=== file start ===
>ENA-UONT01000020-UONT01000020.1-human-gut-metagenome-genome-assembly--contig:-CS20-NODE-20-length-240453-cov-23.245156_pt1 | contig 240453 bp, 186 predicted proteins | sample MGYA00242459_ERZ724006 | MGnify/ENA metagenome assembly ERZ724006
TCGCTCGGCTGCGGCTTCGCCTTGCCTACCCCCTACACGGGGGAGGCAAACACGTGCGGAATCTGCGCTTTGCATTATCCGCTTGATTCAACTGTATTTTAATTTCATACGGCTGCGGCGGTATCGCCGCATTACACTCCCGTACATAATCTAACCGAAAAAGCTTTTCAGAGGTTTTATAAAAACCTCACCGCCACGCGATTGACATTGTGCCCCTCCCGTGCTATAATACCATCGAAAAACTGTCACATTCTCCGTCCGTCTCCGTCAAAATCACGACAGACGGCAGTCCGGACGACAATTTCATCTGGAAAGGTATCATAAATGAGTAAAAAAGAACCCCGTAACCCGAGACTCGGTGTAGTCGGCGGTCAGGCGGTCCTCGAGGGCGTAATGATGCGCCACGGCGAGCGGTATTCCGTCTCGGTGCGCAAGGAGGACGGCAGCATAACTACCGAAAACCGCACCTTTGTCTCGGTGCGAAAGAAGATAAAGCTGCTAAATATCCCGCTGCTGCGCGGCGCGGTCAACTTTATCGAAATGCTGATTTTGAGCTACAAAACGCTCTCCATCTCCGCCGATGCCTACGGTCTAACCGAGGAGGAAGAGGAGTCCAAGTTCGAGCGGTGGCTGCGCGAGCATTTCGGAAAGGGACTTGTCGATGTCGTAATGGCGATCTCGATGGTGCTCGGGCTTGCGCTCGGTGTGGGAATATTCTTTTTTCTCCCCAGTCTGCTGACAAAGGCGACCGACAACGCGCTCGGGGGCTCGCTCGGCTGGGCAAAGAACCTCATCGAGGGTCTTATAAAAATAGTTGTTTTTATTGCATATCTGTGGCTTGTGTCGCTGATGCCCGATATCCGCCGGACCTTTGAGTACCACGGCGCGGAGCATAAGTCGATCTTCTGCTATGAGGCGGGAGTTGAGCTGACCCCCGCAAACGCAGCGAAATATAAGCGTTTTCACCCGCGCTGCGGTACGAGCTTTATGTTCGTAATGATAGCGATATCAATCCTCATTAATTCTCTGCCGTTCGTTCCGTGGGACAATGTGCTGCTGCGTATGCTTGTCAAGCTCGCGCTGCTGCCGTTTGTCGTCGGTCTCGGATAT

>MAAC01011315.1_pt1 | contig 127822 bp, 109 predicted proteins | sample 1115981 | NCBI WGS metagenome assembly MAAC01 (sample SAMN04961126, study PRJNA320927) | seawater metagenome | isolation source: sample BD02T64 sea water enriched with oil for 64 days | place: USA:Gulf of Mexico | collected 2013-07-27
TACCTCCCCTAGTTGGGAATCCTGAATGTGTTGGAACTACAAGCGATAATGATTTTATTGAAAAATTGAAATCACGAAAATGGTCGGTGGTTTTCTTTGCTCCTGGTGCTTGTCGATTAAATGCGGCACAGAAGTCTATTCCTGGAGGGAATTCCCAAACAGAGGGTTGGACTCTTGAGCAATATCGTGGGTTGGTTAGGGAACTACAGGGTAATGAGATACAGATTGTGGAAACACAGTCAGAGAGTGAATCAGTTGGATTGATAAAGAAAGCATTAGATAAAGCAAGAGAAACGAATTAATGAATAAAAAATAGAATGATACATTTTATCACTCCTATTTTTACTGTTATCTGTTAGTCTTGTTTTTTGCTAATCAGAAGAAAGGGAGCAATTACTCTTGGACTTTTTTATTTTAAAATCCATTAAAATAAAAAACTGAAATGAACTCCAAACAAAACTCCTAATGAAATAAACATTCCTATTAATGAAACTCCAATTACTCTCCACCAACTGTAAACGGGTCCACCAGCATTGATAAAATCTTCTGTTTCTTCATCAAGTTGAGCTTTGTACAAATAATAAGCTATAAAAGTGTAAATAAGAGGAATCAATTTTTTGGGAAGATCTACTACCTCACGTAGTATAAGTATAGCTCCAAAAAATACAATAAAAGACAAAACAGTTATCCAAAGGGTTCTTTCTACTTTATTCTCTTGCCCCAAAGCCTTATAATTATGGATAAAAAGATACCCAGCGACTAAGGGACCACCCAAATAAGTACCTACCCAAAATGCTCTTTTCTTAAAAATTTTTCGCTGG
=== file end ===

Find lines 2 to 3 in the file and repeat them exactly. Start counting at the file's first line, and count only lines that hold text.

TCGCTCGGCTGCGGCTTCGCCTTGCCTACCCCCTACACGGGGGAGGCAAACACGTGCGGAATCTGCGCTTTGCATTATCCGCTTGATTCAACTGTATTTTAATTTCATACGGCTGCGGCGGTATCGCCGCATTACACTCCCGTACATAATCTAACCGAAAAAGCTTTTCAGAGGTTTTATAAAAACCTCACCGCCACGCGATTGACATTGTGCCCCTCCCGTGCTATAATACCATCGAAAAACTGTCACATTCTCCGTCCGTCTCCGTCAAAATCACGACAGACGGCAGTCCGGACGACAATTTCATCTGGAAAGGTATCATAAATGAGTAAAAAAGAACCCCGTAACCCGAGACTCGGTGTAGTCGGCGGTCAGGCGGTCCTCGAGGGCGTAATGATGCGCCACGGCGAGCGGTATTCCGTCTCGGTGCGCAAGGAGGACGGCAGCATAACTACCGAAAACCGCACCTTTGTCTCGGTGCGAAAGAAGATAAAGCTGCTAAATATCCCGCTGCTGCGCGGCGCGGTCAACTTTATCGAAATGCTGATTTTGAGCTACAAAACGCTCTCCATCTCCGCCGATGCCTACGGTCTAACCGAGGAGGAAGAGGAGTCCAAGTTCGAGCGGTGGCTGCGCGAGCATTTCGGAAAGGGACTTGTCGATGTCGTAATGGCGATCTCGATGGTGCTCGGGCTTGCGCTCGGTGTGGGAATATTCTTTTTTCTCCCCAGTCTGCTGACAAAGGCGACCGACAACGCGCTCGGGGGCTCGCTCGGCTGGGCAAAGAACCTCATCGAGGGTCTTATAAAAATAGTTGTTTTTATTGCATATCTGTGGCTTGTGTCGCTGATGCCCGATATCCGCCGGACCTTTGAGTACCACGGCGCGGAGCATAAGTCGATCTTCTGCTATGAGGCGGGAGTTGAGCTGACCCCCGCAAACGCAGCGAAATATAAGCGTTTTCACCCGCGCTGCGGTACGAGCTTTATGTTCGTAATGATAGCGATATCAATCCTCATTAATTCTCTGCCGTTCGTTCCGTGGGACAATGTGCTGCTGCGTATGCTTGTCAAGCTCGCGCTGCTGCCGTTTGTCGTCGGTCTCGGATAT

>MAAC01011315.1_pt1 | contig 127822 bp, 109 predicted proteins | sample 1115981 | NCBI WGS metagenome assembly MAAC01 (sample SAMN04961126, study PRJNA320927) | seawater metagenome | isolation source: sample BD02T64 sea water enriched with oil for 64 days | place: USA:Gulf of Mexico | collected 2013-07-27